Disgruntled Autoworker # 27 March 06'
On 10.08.05 I wrote the Baltimore City Police Commissioner and asked him to expedite an investigation that I believed was taking way too long. On 04.23.05, an FBI Printout of my criminal record was circulated in one of the plants my amalgamated UAW local represents. The Printout was circulated to discredit me because of my concerted union activities, and because I was running for a union office. I lost the run-off election by eleven votes, which I attributed to the Printout.
With the help of a Baltimore County Police Sergeant, we tracked the Printout to a Baltimore City police computer. I contacted the City’s Internal Investigation Division and asked them to investigate the Printout. A detective told me on 06.14.05 that the investigation would take several months. I called back on 10.03.05 and was told the investigation is almost complete. I was also told that the Officer the Printout was tracked to is no longer on the force, and the statute of limitations to prosecute the Officer may have expired.
Discouraged, I wrote the commissioner (letter available at, Disgruntled Autoworker # 20 ) a few days later. I told him I wasn’t out to prosecute the Officer; I just want to know who in my local he gave the Printout too, so I can seek closure in this incident. In a 10.24.05 letter, the Commissioner’s response was, “I have been advised that the IID is currently investigating your complaint and that you will be contacted upon completion of their investigation.”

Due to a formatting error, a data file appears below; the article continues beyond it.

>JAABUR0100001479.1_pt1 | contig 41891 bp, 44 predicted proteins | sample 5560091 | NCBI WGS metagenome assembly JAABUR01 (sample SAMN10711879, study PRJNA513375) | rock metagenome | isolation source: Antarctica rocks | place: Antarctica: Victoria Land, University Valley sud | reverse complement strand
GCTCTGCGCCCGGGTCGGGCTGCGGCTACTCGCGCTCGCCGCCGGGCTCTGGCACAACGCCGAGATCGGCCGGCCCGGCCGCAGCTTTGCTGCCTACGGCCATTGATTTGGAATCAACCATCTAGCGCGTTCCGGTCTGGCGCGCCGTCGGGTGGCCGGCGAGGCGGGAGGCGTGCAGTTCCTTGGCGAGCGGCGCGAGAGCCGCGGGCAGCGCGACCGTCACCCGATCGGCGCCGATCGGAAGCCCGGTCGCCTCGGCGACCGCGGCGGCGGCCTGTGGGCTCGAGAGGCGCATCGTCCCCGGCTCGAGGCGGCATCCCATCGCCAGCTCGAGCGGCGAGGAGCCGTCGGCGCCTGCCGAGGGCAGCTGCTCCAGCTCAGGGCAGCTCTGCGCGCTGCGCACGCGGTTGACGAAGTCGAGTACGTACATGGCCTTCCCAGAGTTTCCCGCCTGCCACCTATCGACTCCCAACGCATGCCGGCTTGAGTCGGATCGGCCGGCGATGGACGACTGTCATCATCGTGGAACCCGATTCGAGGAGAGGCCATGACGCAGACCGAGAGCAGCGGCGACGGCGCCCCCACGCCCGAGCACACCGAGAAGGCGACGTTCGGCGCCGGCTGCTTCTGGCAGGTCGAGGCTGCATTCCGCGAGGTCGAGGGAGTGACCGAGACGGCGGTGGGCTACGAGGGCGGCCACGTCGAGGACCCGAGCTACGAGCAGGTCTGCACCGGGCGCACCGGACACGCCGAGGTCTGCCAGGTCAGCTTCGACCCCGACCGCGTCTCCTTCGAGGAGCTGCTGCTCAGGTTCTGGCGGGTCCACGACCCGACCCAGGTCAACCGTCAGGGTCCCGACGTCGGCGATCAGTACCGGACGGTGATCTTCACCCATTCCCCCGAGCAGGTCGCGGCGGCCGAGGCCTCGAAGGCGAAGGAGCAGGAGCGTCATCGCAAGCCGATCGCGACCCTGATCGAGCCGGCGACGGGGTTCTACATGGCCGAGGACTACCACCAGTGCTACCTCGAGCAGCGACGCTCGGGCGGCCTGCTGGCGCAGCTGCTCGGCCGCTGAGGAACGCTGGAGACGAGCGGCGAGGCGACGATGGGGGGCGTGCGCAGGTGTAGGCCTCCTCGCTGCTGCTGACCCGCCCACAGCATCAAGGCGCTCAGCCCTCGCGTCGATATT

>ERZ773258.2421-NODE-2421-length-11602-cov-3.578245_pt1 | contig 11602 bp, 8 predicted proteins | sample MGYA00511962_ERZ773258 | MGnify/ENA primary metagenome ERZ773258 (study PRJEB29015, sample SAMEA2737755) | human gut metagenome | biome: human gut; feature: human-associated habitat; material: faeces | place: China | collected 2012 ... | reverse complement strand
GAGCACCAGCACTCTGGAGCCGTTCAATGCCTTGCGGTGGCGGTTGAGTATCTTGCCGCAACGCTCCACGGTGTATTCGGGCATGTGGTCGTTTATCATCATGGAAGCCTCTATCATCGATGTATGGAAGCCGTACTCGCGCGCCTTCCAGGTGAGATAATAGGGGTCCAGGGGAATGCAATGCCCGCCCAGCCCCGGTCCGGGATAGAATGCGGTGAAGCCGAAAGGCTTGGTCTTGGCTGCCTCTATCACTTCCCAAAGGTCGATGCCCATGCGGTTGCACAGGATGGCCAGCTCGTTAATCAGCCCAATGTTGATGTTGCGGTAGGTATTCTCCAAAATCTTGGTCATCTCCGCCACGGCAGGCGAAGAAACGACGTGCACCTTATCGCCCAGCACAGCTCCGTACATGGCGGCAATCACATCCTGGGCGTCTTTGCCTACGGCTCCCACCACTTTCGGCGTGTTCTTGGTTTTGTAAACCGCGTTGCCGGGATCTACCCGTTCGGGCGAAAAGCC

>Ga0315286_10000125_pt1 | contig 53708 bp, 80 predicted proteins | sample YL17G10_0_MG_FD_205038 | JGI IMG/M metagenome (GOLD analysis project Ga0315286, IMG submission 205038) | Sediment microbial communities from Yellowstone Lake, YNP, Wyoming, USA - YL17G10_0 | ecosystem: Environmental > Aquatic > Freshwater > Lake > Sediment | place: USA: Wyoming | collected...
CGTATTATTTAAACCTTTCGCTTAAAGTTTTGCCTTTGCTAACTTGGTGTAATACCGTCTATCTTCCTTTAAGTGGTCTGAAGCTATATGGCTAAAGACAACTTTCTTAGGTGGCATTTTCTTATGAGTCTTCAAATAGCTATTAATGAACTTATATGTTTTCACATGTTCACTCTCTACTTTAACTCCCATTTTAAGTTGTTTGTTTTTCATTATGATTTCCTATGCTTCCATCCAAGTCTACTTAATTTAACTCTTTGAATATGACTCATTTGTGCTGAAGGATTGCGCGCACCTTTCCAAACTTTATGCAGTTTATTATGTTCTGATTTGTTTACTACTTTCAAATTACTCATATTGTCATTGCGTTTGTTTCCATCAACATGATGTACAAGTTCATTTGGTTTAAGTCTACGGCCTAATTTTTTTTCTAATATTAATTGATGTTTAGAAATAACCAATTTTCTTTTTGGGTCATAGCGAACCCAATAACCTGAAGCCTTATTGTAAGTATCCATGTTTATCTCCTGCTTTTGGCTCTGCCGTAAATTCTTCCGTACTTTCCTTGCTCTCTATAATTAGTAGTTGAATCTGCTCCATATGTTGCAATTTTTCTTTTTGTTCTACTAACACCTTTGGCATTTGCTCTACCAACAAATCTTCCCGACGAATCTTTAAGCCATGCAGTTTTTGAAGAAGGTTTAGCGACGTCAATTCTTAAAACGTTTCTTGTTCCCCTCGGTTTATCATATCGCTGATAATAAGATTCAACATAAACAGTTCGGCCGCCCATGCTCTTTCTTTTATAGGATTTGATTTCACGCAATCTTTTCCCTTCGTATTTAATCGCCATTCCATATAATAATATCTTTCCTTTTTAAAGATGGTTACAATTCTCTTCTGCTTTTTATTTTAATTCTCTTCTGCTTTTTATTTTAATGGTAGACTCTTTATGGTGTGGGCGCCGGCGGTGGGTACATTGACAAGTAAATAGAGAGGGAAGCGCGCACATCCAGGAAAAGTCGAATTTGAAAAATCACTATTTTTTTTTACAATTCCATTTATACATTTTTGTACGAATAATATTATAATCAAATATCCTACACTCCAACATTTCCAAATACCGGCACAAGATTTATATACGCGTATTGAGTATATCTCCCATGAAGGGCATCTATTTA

Also on 10.24.05 I was asked to come down to IID to fill out a deposition. Then on 11.02.05, I was asked to come in and sign the deposition. With a friend as a witness, a rookie detective asked, “Is this about the Kidd investigation?” I said, “I’m here about someone accessing my files.” He said, “That’s the David Kidd investigation.” He then went on to tell us Kidd left the force, but didn’t know when or why. His leaving the force confirms what I was told about a month ago. I wanted David Kidd’s name in writing, not consciously dropped by a rookie detective.